At night, all you hear are the cowbells, and when a lot of them are tinkling at once they sound strangely like the distant beat of Tahitian dance drums. Such was the music that lulled me to sleep the night before I took on the Grosser Aletschgletscher, the longest glacier in Europe.
Before turning in, though, I was treated to a curious show that has become a summer trademark of Riederalp, a farming and tourist hamlet perched on a mountainside in the Swiss canton of Valais. Riederalp, eight miles from Brig via a trolleylike train and then an aerial tramway, is alive with the sound of building these days, and the man at the center of the boomlet is Art Furrer.
Mr. Furrer is a local boy made good, a champion skier who went off to the United States in the late 1950s and parlayed his acrobatic ski skills into a tidy little business. He somersaulted through the '60s and early '70s, promoting resorts and ski wear from New Hampshire to Sun Valley, sometimes in person, sometimes on film, and in 1973 he came home to the cowbells and the split-log farmhouses to build a hotel or two.
Ironic, isn't it, that the inspiration for his hotel and restaurant format would be Vail and Aspen, which of course at one time themselves -- Vail especially -- borrowed on the Swiss ski chalet theme. As I sat down to dinner in the multi-tiered dining room, a ski film lighted up a large screen, the narration spilling forth in English. Costars of the film were a younger Mr. Furrer and his fellow Swiss ski instructor, the late Roger Staub, who once worked at Vail. For 20 minutes or so they led a merry, scary trail from the Rockies to the Rhone Glacier, with detours to Lake Geneva and the Arc de Triomphe.
Mr. Furrer meanwhile moved about the dining room greeting and farewelling guests. ''You see,'' he said, stopping by my table as I finished an appetizer of cheeses and dried meats known as Walliserteller, ''I learned something in the States - public relations. I am here every night to the very end. I tell them about hiking, skiing, anything they want to know.''
By morning, the music of cowbells had given way to the bang and clang of construction (more rooms being readied for the ski season), but in no time the glacier-crossing group I joined had left the din behind and was climbing upward through sunlit meadows. Normally there are 10 or 12 to an expedition, but we were closer to 30, several days of rain having caused a backup.
Our leader was Erich Venetz, a bearded ski instructor in winter who wore blue-gray knickers and a bright red woolen shirt on this shining late July day. All you need on the glacier are hiking boots, perhaps a sweater or light jacket to ward off the cooling draughts, and suntan lotion. Mr. Venetz carried some more serious gear, however.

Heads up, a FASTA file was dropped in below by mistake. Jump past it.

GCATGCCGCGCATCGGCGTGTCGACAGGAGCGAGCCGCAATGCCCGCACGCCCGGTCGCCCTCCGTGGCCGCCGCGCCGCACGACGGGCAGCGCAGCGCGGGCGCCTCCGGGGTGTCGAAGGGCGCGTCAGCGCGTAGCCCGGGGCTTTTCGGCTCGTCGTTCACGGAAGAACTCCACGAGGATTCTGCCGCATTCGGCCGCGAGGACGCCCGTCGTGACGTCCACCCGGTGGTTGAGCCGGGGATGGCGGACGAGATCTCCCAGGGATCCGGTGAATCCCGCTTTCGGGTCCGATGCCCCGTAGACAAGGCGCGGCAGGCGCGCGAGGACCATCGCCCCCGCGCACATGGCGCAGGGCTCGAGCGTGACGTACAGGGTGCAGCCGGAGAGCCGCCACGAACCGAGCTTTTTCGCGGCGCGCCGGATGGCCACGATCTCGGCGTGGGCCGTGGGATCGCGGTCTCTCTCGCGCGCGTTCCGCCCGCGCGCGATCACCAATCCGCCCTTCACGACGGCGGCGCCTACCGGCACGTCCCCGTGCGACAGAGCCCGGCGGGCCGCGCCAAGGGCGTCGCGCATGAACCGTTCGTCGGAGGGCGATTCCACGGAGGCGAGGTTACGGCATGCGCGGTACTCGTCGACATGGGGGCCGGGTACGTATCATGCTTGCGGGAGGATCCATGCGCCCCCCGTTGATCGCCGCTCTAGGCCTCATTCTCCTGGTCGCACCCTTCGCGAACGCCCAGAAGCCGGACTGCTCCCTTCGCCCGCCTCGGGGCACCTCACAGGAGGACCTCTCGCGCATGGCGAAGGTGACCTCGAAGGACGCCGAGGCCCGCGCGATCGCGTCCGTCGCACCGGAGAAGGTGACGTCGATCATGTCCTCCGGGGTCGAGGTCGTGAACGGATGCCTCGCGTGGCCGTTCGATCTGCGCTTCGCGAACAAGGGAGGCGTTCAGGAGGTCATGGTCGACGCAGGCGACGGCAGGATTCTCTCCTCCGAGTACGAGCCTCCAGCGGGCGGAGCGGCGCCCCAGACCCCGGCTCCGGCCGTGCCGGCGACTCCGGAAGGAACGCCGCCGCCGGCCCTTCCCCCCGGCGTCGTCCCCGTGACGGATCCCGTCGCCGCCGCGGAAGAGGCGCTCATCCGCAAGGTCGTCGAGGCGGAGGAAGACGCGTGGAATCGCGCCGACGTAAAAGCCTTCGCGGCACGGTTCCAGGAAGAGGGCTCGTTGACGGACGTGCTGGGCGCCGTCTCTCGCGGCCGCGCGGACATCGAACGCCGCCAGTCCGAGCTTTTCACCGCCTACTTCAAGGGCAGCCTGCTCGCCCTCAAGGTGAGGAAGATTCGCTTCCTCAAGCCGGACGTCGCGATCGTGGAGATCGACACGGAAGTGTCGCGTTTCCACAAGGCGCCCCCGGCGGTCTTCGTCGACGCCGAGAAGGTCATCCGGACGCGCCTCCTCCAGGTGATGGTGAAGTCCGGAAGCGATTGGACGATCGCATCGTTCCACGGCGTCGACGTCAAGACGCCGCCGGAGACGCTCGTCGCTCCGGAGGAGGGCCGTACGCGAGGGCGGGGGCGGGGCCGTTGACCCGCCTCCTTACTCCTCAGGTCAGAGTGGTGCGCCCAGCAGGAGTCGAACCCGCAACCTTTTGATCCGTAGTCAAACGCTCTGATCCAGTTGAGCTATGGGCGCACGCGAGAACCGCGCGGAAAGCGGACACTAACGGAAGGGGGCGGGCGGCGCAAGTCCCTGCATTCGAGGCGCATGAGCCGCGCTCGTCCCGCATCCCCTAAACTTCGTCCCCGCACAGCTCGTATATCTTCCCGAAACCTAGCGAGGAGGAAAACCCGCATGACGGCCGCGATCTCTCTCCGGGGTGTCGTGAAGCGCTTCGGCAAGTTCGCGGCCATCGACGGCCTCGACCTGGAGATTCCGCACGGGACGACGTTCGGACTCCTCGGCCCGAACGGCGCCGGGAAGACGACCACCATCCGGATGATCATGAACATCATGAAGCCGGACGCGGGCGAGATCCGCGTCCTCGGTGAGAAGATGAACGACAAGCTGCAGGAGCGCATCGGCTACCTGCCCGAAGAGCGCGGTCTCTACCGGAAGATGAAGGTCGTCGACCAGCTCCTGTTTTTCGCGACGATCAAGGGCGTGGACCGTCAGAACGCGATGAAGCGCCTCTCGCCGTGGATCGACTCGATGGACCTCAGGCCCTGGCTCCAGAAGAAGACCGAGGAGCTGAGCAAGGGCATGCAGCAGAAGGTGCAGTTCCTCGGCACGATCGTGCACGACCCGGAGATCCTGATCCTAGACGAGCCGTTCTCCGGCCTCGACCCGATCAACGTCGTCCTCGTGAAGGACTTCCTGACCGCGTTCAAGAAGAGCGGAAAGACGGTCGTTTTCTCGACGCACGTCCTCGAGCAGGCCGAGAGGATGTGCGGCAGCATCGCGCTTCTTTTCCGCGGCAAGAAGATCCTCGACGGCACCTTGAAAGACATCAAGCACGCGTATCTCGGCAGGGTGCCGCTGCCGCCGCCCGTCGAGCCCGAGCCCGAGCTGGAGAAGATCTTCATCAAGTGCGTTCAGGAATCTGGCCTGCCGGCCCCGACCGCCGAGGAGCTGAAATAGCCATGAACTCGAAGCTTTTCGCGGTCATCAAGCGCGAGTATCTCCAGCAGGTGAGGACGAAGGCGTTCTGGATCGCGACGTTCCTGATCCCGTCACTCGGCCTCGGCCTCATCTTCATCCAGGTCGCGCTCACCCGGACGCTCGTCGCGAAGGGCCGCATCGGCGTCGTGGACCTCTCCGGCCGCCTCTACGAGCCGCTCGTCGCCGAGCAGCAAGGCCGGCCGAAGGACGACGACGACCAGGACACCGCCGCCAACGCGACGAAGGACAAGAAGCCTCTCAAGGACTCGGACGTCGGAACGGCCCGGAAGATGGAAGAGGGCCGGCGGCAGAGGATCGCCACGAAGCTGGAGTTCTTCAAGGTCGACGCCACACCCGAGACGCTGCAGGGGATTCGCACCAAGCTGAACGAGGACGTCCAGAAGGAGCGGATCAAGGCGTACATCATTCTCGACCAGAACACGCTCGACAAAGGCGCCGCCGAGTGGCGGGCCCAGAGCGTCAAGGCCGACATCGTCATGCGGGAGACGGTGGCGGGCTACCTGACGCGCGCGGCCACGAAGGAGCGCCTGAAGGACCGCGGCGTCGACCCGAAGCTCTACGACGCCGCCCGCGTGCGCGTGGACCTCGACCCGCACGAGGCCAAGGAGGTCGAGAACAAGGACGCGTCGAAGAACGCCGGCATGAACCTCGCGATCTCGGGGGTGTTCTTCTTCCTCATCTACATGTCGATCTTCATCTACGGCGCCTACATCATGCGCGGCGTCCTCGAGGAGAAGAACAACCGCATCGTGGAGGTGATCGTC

High above the village we were joined by a German woman, Brigitte Michaelis, whose role was to describe the flora and fauna along the trail. Miss Michaelis was spending the summer on a study tour attached to the Villa Cassel, an imposing Tudoresque chalet that looms above Riederalp like the Edwardian remnant it is. Once it was the summer digs of Sir Ernest Cassel, friend of the young Winston Churchill and others (there are mementos from that period on display), and today it is headquarters for a nature conservancy, as well as a modest natural history museum.
As Miss Michaelis delivered her trailside lectures on the larches and pines and deer, providing her only-English-speaking pupil with a compressed translation, we hiked upward through the forest, finally arriving at a clearing beside our objective, the vast, inexorable glacier. If your notion of the longest glacier in Switzerland (22 kilometers) is of one towering pristine ice cube, you haven't seen the Grosser Aletschgletscher or any of its brethren. Perhaps a quarter-mile in width, it bore the color of a three-day-old Manhattan snowfall, caused by stone, rock and rubble imbedded in the icy surface.
We took a break on a rocky field - a moraine - on the glacier's edge, some of us cracking hardboiled eggs, others swigging fruit juice, nearly all applying suntan lotion. Then Erich broke us into three groups of 9 or 10 apiece and knotted each group together by rope, spacing us about 10 feet apart. Like three centipedes we started across the glacier, stepping gingerly past deep blue-green pools, or crevasses, up and down narrow ledges that Erich made negotiable by hacking out foothold with his ice pick, or Eispickel. We stopped here and there to inspect the yawning crevasses, Erich holding each curious rubbernecker by the waist as he or she leaned far over the swirling, booming font.
At last, an hour or 90 minutes later, we were on the other side of the glacier, relieved of our ropes and climbing like mountain goats to a rocky, sunwashed ledge for rest and sustenance. Far away, through a gap in the ring of white-capped mountains, I could see the unmistakable form of the Matterhorn.
On the recrossing I began to relax, to notice the hushed respect paid to the sooty mass of ice. ''He demands it,'' I said to myself, choosing the masculine pronoun Brigitte favored.
That night, back in Art Furrer's restaurant, the old hotdogger evinced surprise when I told him we had used ropes on the traverse. ''I lead groups myself,'' he said, ''and in fact I'm taking 25 people out tomorrow, and I'll bring the ropes along, but I'll try to cross without them. I think they can be dangerous unless you know how to use them.'' That left a question or two on my lips, but all of a sudden the Toots Shor of Riederalp was off on an expedition of his own, greeting newly arrived guests and spreading the good word on the Vail of the Swiss Alps.